Name: Lee Cox
CIPD membership: Student
Current job title: Service Team Leader Royal Mail Pensions
Current employer: Royal Mail
Employment status: Contractor
Previous role: Regimental Administrative Warrant Officer Head of Unit HR- part of a 20 strong team in charge of the day to day administration and payroll upkeep of over 600 personnel
Why did you decide to move into your current role/field?
I had served over 25 years and was offered another 7 years’ service. I had already served unaccompanied away from my family for 14 years, and I wanted a better work life balance. My unit was due to move to Cyprus and I decided that I didn’t want to be away from my family for any longer.
What transferable skills did you identify would be useful in your new role?
Already being a HR professional, I needed to convert my knowledge into a recognisable qualification. I entered into a fast track CIPD Level 5 programme with CHRYSOS in Doncaster. I used my enhanced learning credits (ELC) and Resettlement to complete this. Also, the core values from the Army taught me I had a lot to offer any company within the area I wished to be employed in.
What did you focus on to sell yourself during the application process?
I used my experiences from all of the jobs I had done in my career. HR roles in the Army are very diverse and offer the opportunity to specialise in different areas. The dealings with outside agencies during my career helped me understand how this relates to any organisation outside the Armed Forces. When I was a Regimental Accountant and Financial Systems Administrator, dealing with HMRC and auditors, this helped me progress into a business that has been around for hundreds of years.
What went well during the transition?
I attended the Career to Transition Workshop (‘CTW’ – a 3 day course attended before leaving the Forces) and was in constant contact with my advisor. This helped me when I was feeling I wasn’t getting anywhere with interviews or my CV needed checking. I also had a one to one meeting with an Ex serving member who conducts interviews for his company. This was invaluable and helped me to prepare for interviews and answer frequently asked questions.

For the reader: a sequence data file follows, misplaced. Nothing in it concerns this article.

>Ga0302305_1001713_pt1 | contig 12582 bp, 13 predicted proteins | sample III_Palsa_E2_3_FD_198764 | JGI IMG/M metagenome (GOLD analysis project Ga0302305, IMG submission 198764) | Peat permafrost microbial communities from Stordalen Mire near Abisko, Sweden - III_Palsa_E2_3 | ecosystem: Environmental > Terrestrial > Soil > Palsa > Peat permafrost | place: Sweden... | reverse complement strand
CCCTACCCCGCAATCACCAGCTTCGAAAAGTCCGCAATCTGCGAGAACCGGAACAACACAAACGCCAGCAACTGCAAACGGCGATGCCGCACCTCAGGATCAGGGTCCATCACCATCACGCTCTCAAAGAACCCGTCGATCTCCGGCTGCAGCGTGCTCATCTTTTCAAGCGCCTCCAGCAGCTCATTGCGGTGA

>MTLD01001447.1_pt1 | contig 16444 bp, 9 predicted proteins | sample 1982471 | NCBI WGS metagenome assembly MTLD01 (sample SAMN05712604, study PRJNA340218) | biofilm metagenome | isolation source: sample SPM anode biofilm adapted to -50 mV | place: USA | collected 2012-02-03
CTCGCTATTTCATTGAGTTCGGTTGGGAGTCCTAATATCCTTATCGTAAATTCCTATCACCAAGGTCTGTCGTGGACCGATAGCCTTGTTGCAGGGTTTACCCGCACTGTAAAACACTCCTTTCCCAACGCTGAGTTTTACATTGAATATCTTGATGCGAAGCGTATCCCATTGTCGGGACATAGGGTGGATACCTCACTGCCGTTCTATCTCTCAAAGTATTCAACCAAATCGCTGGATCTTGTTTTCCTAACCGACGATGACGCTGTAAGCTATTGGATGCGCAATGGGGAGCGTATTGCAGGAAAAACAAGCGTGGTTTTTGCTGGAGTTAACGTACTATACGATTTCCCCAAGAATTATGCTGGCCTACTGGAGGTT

What role did continuing professional development (CPD) play in your transition?
This is something we should aim to do all the time not just on leaving the Armed Forces or going for another job. I have completed my CIPD Level 5. Other qualifications I got through the Army, included Level 6 Leadership and Management (From CLM) and Coaching and Mentoring.
How has the CIPD and continuing professional development (CPD) supported you during and after your career transition?
I get regular updates from the CIPD and the Management magazine with articles and the opportunity to attend seminars. The articles help with my current role and the future organisational changes that are in place.
If you had your time again, would you do anything differently? If yes, what would you do differently?
I would have applied for and studied with the CIPD much earlier in my career, as it is relevant to all HR organisations and would have helped me develop whilst I was serving. I have spoken to a few ex-colleagues who are still serving and have advised them that the sooner they get the CIPD qualification, the better it will be for them. Also, be patient when applying for jobs - the right one is out there and it will happen. There were times when I was starting to worry that my end date was getting near and I had only had a handful of interviews. If you have your Enhanced Learning Credits, use them to your advantage before it’s too late.
What are your top 5 tips for someone who is currently working in a full time senior HR role and wants to develop a portfolio career as you have?
- Make sure you get as many qualifications as you can before you leave.
- LinkedIn is a must for everyone as it puts you in the ‘shop window’ and is useful to ask questions.
- Practice interviews or attend an interview workshop.
- Always research the job before your interview; speaking to current employees is always an advantage.
- Don’t undersell yourself. Use your Military experiences but try to frame them in for the context of the role you are applying for. Remember that Military abbreviations can mean different things in the Civilian world.
Explore other areas
Explore the many rewards of working in the people profession
Explore the twelve career areas within the people profession, and the typical activities you may find yourself doing
Information and guidance to help you excel in your role, transition into the profession, and manage a career break
Six tried-and-tested routes into the people profession